A proposed wind farm project drew more objections Monday as 14 people showed up at county commission meeting to be heard.
Commissioner Dianne Novak presented a March 6 newspaper article saying a 98‐turbine wind farm project in Sumner County developed by Tradewind Energy, which developed Diamond Vista Wind Farm in northern portions of the county, will result in nearly $1 million per year payments in lieu of taxes to Sumner County and $25,000 each to the county’s three school districts.
Novak said she doesn’t see why Marion County should get less than Sumner County from a proposed Expedition Wind Farm project.
Commission chairman Kent Becker said his own research shows many wind farms have larger setbacks than project developer National Renewable Solutions proposes for the Expedition project.
Pat Pelstring, NRS president and CEO, said quarter‐mile setbacks are more common and NRS is studying the issue.
Amy Stutzman, who has spoken to protest the wind farm in recent weeks, challenged Pelstring on participation agreements for landowners without a tower on their property. Stutzman said her property is bordered on two sides by property that will be included in the conditional use permit application.
“I have not seen a participation agreement,” Stutzman said.
Landowners with property too small for a wind tower but included within the span of the wind farm get participation agreements that pay landowners $2,000 per year. She held up a copy of one.
“If it wasn’t for my neighbors getting a copy of this, I wouldn’t know about it,” Stutzman said.
Pelstring said he would be happy to sit down with the neighbors and get their addresses so NRS can contact them.
“You have it,” Stutzman said before walking out of the room to stand in the hall and listen to the rest of the meeting from the doorway.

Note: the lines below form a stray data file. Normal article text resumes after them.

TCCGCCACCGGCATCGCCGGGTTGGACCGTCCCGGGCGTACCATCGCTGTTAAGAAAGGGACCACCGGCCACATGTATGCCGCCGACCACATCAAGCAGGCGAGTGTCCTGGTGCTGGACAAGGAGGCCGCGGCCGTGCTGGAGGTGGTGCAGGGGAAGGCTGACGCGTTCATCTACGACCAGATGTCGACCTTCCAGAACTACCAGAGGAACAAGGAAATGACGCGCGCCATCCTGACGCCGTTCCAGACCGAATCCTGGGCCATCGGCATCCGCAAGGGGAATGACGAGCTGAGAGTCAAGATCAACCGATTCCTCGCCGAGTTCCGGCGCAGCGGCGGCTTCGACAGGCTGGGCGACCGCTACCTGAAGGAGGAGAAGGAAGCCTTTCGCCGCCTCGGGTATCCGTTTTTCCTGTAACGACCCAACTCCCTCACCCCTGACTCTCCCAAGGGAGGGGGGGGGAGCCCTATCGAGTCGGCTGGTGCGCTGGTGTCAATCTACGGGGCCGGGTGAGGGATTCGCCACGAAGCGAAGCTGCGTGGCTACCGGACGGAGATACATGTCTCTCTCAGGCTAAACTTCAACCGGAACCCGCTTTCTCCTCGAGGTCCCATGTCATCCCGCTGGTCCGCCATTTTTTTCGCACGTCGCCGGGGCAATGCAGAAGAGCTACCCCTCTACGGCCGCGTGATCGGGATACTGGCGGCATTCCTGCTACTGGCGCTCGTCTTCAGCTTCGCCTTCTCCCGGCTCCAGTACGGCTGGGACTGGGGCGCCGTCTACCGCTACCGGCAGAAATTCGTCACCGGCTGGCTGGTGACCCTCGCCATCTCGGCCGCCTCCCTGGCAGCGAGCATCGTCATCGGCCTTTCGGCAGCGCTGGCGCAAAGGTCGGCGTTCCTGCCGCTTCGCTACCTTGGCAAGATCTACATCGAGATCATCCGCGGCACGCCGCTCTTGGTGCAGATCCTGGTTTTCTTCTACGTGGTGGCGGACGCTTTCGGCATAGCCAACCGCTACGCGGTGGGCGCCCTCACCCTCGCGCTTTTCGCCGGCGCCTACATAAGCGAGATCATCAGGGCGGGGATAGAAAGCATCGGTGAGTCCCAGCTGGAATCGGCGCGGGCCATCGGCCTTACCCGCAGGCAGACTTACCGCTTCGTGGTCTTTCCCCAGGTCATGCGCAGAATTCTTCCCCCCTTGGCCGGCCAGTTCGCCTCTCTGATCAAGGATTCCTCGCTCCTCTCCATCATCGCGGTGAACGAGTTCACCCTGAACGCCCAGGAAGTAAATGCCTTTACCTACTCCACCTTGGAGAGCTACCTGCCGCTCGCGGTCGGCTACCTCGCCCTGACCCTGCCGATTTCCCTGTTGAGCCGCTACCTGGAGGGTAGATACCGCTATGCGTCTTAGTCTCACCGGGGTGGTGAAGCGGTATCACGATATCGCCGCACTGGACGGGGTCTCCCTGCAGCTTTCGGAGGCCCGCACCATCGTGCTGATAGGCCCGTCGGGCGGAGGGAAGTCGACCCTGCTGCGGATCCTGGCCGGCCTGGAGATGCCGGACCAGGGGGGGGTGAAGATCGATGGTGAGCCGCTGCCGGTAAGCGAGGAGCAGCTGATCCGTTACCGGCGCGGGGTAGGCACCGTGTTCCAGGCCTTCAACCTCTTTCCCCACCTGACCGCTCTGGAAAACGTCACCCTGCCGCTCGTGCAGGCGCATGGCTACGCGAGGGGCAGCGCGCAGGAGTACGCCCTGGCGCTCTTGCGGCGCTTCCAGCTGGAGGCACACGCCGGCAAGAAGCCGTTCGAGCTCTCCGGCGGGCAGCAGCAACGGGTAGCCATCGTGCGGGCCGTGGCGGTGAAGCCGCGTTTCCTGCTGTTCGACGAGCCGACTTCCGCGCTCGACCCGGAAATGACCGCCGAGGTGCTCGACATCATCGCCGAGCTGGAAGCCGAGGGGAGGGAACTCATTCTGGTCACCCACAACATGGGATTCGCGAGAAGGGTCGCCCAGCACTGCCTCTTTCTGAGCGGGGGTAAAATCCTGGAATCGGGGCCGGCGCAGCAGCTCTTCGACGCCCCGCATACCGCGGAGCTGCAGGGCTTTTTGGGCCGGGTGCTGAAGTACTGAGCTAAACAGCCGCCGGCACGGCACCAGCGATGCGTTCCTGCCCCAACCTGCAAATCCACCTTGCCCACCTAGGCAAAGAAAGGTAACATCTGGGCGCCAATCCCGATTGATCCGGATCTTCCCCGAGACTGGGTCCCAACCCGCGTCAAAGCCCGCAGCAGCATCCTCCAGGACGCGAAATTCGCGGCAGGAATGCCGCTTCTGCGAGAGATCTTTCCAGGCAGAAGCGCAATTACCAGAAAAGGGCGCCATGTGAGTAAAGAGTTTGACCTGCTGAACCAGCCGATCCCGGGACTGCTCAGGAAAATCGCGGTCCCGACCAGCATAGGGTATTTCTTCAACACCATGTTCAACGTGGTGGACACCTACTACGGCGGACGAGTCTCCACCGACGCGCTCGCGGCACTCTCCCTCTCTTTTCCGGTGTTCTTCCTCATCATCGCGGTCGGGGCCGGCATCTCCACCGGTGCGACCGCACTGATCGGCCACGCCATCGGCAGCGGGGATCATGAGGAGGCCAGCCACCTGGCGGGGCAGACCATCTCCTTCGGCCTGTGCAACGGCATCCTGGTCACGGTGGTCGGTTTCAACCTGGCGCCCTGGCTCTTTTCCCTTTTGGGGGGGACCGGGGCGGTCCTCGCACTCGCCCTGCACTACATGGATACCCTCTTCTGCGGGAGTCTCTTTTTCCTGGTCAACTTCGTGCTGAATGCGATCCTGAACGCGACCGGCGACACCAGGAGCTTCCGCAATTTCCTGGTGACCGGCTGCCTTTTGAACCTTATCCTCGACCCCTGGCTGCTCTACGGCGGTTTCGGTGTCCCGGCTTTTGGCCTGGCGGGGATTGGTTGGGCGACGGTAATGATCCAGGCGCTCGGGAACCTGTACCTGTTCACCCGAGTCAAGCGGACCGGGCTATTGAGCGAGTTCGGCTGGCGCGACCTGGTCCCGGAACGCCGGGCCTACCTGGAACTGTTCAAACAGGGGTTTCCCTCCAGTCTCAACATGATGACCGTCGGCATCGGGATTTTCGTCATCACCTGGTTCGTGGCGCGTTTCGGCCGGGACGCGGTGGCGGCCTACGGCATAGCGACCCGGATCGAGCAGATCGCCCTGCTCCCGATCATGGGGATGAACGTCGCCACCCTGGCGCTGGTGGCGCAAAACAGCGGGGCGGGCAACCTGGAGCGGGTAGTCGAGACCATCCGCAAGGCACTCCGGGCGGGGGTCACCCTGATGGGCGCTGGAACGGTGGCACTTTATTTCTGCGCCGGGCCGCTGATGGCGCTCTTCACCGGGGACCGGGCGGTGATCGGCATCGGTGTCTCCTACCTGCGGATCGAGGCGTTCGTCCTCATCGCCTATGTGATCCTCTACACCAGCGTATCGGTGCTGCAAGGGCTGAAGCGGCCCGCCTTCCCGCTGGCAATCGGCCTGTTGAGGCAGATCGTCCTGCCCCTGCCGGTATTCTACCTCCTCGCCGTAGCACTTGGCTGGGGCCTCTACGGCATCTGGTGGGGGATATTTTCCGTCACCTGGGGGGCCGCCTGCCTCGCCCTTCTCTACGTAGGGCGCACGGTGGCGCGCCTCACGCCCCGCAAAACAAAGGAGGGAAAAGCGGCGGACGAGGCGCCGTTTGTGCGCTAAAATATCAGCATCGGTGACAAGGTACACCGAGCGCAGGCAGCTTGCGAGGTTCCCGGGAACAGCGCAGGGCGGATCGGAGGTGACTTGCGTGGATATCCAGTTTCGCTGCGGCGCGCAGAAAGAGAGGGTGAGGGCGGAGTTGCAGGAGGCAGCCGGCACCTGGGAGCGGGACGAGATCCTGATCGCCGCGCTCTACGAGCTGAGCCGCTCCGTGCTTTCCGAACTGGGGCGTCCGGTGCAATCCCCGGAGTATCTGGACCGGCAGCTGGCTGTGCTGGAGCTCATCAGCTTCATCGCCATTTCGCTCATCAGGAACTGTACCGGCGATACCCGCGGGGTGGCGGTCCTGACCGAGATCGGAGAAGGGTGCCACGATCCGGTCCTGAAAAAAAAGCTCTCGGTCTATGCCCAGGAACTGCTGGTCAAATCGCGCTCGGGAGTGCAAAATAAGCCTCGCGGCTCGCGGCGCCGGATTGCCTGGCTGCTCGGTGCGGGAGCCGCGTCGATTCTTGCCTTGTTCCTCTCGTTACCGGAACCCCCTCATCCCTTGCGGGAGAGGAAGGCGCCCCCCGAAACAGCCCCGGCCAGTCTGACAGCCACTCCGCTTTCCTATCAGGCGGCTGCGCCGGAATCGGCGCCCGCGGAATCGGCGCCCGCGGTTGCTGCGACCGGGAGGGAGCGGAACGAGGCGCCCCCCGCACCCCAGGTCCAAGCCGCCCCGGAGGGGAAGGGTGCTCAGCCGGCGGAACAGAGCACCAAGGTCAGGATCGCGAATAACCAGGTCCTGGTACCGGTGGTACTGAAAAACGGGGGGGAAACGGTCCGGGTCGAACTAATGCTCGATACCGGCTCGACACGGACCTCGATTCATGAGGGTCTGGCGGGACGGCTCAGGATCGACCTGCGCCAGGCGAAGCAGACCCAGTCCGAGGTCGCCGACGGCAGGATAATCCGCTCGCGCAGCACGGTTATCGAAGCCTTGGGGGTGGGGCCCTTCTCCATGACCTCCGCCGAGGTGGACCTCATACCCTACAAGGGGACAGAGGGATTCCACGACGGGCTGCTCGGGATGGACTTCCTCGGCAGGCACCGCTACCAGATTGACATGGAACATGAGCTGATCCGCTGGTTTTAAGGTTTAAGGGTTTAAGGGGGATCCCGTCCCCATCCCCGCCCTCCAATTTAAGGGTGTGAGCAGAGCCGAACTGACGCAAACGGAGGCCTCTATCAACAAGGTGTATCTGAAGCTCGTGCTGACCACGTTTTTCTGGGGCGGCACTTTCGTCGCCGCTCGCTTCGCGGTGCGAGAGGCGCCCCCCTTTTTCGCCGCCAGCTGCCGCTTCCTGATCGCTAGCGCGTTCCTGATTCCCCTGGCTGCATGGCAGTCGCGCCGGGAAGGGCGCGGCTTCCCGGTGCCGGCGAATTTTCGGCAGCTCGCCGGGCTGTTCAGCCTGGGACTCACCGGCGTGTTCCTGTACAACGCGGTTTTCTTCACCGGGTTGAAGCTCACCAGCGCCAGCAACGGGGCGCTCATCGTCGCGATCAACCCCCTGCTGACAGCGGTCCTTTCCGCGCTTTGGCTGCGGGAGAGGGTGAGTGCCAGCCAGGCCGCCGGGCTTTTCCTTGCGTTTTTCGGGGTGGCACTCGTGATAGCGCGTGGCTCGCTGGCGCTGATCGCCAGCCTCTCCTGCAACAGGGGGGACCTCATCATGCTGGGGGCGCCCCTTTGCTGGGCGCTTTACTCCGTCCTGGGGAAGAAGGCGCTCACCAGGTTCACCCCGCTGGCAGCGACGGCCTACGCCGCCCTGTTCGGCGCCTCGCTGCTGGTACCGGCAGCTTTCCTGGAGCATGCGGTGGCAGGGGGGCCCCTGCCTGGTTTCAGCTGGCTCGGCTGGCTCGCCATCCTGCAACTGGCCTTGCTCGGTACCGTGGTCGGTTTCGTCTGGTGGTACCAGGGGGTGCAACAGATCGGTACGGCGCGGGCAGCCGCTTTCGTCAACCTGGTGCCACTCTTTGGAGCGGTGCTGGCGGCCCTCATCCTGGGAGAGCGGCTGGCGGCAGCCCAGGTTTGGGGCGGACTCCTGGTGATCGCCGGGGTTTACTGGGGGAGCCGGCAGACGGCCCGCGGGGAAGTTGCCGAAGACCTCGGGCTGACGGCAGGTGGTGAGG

Rural Peabody farmer Randy Eitzen said he found a record that indicated Rex Savage, who initially envisioned and started work to develop a wind farm in the south part of the county, is still involved in the project.
Pelstring said NRS didn’t purchase all of Windborne’s assets.
“It always seems the overwhelming majority aren’t for it anyway,” Eitzen told commissioners. “I think you do the community a disservice by dragging this thing out.”
Becky Yoder, who lives in East Branch township, brought her grandson, Ryker.
“I’m here because of the health effect,” Yoder said. “This is what you guys really need to think about.”
Yoder said she learned at a conference that people are returning to rural areas. She said also she’d read a report about wind farms in Wisconsin having detrimental effect on dairy cattle.
“Good luck,” Yoder told commissioners. “You have a hard decision to make.”
“I take exception to where this thing is going,” landowner Byron Lange said.
Lange said discussion on the wind farm should have been scheduled as an open forum so everyone would be able to be heard.
Novak, who had the discussion put on the agenda, took offense.
“I put this on the agenda because I wanted to present my research,” she said.
“The whole issue here is wind farms,” commissioner Randy Dallke said. “Let’s cut this out about trying to hang somebody. I don’t like this.”
County counsel Brad Jantz said he agreed with Lange that if people had been aware of the meeting, more might have been there. Jantz said commissioners could have scheduled another public forum, and that if they do so, he wants them to publicize the meeting more widely so people who want to attend are aware of it.
“We attended the meeting to ensure we were there to answer any questions the commission may have had,” Pelstring said in a statement after the meeting. “We continue to work with area landowners to make sure we are addressing their concerns. As we discussed previously, we plan to have a draft CUP application to present to the Commission early next week.”
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